Show Me the Numbers; Better Yet, I’ll Show You
January 11, 2008

Over the past few months, we at Catalog Success have been hard at work to further develop a hefty well of research data for our readers. In October we launched the Catalog Success Latest Trends Report, a quarterly series of original benchmarking research we’ve been conducting with the multichannel ad agency Ovation Marketing. In the coming months, we’ll also be running a series of mail volume charts provided by several catalog co-op databases. Like the Latest Trends surveys, these will run in the IndustryEye section of our print magazine. And for the past year or so, we’ve been running a regular reader poll.

The 2nd Catalog Success (Now All About ROI) Latest Trends Report on Key Issues (January 2008)
January 1, 2008

We bring you our exclusive new Catalog Success Latest Trends Report, the second quarterly joint venture with multichannel ad agency Ovation Marketing. This one focuses on the key issues in the catalog/multichannel business. As with our inaugural report last October, this survey contains a statistical analysis of a questionnaire we sent to the Catalog Success e-mail list in November. The responses came from 80 B-to-C and 45 B-to-B catalogers. You can click on the separate B-to-C and B-to-B charts below, as well as the cumulative chart. Some percentages don’t quite add up to 100, due to rounding.

Editor’s Take: Tracking the Most Telling Multichannel Trends
January 1, 2008

In the IndustryEye section of this issue on pgs. 12-13, you’ll find our second quarterly Catalog Success Latest Trends Report, a benchmarking survey we conducted in late November in partnership with the multichannel ad agency Ovation Marketing. This one focuses on key catalog/multichannel issues, and we’ve included most of the charts there, so I encourage you to take a look. You’ll be able to find some charts only on our Web site due to magazine space limitations. We also didn’t have the space to include the numerous comments that you — our readers and survey respondents — wrote in response to two of the questions.

Strike While the Fed Dollars are Hot
January 1, 2008

Every August and September, there is a spike in federal spending. This is the annual “use-it-or-lose-it” period referred to as the “busy season.” Government agencies (federal, state and local) are allocated specific funds each year. If money is left at the end of the fiscal year, the agency doesn’t get to keep it; the money goes back to the Treasury Department. The federal fiscal year (FY) is Oct. 1 through Sept. 30, while most states are on a July 1 to June 30 fiscal year. The question then becomes, how does a company go after that end-of-FY “treasure trove?” Here’s where B-to-B catalogers stand to benefit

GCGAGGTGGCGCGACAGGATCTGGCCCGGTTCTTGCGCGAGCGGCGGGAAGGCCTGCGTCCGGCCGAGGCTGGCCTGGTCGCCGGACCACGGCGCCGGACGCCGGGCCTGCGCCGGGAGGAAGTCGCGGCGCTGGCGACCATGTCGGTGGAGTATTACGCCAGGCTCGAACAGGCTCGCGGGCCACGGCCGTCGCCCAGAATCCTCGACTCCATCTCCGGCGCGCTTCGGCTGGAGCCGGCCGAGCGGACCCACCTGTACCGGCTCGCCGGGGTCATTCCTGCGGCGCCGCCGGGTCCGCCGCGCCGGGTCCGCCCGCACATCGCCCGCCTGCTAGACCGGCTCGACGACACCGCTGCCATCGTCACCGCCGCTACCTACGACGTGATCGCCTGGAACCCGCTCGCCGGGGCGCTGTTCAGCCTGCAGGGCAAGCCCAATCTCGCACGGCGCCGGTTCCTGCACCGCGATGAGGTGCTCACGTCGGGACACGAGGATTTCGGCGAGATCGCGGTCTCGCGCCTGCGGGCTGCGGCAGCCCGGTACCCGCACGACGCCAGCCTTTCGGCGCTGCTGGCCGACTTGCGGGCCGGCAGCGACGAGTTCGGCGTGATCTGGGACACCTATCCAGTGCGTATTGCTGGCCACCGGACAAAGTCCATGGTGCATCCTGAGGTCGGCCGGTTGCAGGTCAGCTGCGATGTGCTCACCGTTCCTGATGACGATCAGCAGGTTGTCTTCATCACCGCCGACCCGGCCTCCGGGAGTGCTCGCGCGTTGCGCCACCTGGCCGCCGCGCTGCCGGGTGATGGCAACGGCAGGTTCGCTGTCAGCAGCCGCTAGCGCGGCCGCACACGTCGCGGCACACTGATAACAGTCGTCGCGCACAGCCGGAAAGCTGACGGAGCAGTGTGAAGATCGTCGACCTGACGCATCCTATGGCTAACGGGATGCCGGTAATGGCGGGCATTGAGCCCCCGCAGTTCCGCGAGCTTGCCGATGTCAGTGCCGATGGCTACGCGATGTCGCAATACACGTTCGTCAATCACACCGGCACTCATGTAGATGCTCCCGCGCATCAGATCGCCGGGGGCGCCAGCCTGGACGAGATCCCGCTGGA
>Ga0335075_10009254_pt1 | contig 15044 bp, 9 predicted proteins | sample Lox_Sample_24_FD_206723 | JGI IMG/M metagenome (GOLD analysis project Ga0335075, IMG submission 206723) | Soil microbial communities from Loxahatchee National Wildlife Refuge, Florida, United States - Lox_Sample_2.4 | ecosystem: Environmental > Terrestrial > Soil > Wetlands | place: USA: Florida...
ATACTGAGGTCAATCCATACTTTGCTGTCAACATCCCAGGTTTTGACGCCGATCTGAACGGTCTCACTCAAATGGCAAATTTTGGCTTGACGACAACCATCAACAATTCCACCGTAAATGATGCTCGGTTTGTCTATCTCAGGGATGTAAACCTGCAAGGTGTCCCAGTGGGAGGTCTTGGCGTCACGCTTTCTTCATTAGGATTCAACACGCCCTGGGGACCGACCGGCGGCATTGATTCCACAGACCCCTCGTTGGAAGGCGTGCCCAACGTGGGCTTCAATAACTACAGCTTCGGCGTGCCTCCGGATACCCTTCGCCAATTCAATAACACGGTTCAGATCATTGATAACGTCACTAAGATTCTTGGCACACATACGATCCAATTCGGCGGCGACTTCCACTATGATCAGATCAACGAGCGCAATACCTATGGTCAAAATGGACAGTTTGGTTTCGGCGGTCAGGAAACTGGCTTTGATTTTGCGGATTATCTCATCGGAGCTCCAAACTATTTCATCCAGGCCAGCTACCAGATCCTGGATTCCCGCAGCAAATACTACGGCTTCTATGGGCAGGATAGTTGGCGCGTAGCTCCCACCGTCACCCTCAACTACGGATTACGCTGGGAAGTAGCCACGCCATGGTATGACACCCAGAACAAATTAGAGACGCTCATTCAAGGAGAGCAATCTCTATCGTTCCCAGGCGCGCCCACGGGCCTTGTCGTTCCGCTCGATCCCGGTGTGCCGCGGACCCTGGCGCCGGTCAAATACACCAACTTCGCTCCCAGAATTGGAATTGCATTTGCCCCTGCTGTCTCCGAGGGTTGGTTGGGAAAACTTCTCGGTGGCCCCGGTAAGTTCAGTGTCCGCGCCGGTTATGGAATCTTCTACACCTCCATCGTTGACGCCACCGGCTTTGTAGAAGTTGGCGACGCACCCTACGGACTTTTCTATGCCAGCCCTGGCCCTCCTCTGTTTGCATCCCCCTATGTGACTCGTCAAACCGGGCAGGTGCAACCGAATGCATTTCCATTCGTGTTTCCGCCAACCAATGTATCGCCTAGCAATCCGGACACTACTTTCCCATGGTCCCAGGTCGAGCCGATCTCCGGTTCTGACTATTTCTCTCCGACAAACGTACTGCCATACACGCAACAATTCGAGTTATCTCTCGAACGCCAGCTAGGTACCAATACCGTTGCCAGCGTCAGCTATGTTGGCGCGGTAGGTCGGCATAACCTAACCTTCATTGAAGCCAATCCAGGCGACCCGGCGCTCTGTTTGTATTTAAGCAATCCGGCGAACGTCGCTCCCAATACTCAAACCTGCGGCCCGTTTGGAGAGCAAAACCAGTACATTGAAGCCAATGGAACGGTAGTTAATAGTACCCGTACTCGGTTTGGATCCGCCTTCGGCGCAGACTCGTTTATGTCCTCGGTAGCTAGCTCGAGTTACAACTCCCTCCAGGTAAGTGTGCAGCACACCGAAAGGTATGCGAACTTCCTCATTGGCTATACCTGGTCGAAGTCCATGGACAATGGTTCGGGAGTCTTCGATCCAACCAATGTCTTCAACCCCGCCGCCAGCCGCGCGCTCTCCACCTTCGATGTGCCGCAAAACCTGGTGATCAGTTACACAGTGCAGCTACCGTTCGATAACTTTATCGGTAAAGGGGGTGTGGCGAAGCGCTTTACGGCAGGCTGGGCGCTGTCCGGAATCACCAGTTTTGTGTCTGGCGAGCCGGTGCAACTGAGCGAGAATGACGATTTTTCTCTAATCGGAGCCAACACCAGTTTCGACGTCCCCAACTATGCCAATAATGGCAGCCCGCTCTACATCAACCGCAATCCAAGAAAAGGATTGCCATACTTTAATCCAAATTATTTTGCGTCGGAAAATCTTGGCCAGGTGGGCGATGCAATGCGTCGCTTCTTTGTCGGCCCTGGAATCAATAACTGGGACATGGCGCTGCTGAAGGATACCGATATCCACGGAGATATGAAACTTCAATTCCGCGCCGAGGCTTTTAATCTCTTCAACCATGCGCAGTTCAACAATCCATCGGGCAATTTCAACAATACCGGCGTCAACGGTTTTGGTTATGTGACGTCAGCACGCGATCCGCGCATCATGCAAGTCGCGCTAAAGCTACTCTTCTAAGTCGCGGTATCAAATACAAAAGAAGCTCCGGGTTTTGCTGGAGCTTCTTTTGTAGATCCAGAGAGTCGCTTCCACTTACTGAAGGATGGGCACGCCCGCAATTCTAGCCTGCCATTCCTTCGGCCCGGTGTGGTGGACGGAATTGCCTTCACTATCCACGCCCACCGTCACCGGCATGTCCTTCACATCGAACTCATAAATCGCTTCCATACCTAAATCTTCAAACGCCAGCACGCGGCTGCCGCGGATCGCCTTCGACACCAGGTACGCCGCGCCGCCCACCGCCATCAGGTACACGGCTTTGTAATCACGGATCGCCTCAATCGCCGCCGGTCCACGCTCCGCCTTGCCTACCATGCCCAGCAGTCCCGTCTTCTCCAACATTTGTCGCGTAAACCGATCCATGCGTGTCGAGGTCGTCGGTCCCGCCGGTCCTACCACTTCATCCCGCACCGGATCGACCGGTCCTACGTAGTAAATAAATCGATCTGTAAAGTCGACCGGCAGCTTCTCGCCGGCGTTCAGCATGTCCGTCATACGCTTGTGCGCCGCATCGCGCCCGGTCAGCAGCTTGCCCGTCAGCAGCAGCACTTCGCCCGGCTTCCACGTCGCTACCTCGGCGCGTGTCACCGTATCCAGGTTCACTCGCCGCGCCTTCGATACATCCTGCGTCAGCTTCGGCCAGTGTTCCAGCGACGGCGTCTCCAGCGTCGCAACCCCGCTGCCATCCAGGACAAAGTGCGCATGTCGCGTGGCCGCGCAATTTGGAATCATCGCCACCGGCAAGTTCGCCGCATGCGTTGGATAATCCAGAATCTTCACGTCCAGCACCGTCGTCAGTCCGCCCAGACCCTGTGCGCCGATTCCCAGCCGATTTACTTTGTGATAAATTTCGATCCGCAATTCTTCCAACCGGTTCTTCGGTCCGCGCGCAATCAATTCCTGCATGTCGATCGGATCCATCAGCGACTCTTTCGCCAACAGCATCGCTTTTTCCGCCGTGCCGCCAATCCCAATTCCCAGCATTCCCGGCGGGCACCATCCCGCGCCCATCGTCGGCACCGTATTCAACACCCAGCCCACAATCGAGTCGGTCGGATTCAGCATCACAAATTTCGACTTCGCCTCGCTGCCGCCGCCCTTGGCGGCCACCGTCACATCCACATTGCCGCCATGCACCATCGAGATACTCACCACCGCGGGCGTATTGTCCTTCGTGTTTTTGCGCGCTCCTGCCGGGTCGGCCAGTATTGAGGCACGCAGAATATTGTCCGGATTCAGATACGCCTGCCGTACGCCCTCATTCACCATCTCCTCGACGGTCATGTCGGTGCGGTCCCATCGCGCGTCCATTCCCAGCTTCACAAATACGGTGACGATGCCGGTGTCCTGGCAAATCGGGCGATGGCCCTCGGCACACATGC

Seven Ways to Target B-to-B Technical Buyers
December 4, 2007

Identifying technical buyers is only part of the equation; marketing to them is the tricky part. In a webinar presentation last week from Kellysearch.com and Enquiro Research, presenters Gord Hotchkiss, president and CEO of Enquiro, and Phil Manning, marketing development manager at Kellysearch.com, provided their thoughts on how to most effectively market and sell to the B-to-B community. Below are some of the top tips picked up during the session. 1. Segment the technical buyer. Manning referenced the technical buyer as an individual who’s planning to make a purchase of $1,000 or more in the next year of one of the following: software, hardware,

Making a Plan: How to Develop Three-year Projections
December 1, 2007

It’s only a matter of time before your CFO figures out that you have more influence over his financial plan than he does. But when that moment arrives, your CFO will ask you for a plan that projects sales for the next three years or so. Smart catalog companies handle financial planning as a partnership between the marketing and financial staffs. Mailing is your key revenue-generating activity. Mail quantity, frequency, response rate and average order value (AOV) are the essential numbers for projecting sales. Consider each factor: ◆ Your mail quantity determines marketing expense; ◆ Your sales level helps project the company’s cost of goods; and ◆ Your

Some Not-So-Obvious Ways to Get Through the Tough Holiday Season Ahead
November 16, 2007

Reading retail sales, housing sales and consumer confidence reports the past couple of weeks while watching the stock market sink, I’ve become quite worried about the outlook for the holiday season for catalog/multichannel marketers. Retailers collectively reported their worst October in 12 years, and a Conference Board report last week said consumer confidence dropped in early November to its lowest level since Hurricane Katrina triggered soaring oil prices two years ago. Meanwhile, recent reports from the National Association of Realtors showed sales of existing homes had plunged to their lowest level in nearly a decade. None of this bodes well for catalogers. So